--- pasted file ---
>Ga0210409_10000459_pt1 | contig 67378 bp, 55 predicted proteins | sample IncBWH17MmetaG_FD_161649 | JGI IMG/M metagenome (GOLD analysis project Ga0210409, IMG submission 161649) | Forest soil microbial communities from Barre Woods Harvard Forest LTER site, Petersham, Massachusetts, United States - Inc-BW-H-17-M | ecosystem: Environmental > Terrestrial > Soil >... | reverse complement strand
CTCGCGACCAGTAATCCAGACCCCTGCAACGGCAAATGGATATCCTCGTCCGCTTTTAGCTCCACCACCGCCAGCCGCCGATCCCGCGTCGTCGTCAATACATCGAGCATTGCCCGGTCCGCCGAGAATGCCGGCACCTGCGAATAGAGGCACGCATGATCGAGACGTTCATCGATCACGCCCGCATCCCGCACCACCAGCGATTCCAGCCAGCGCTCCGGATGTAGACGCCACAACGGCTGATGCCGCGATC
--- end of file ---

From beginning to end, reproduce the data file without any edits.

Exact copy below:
>Ga0210409_10000459_pt1 | contig 67378 bp, 55 predicted proteins | sample IncBWH17MmetaG_FD_161649 | JGI IMG/M metagenome (GOLD analysis project Ga0210409, IMG submission 161649) | Forest soil microbial communities from Barre Woods Harvard Forest LTER site, Petersham, Massachusetts, United States - Inc-BW-H-17-M | ecosystem: Environmental > Terrestrial > Soil >... | reverse complement strand
CTCGCGACCAGTAATCCAGACCCCTGCAACGGCAAATGGATATCCTCGTCCGCTTTTAGCTCCACCACCGCCAGCCGCCGATCCCGCGTCGTCGTCAATACATCGAGCATTGCCCGGTCCGCCGAGAATGCCGGCACCTGCGAATAGAGGCACGCATGATCGAGACGTTCATCGATCACGCCCGCATCCCGCACCACCAGCGATTCCAGCCAGCGCTCCGGATGTAGACGCCACAACGGCTGATGCCGCGATC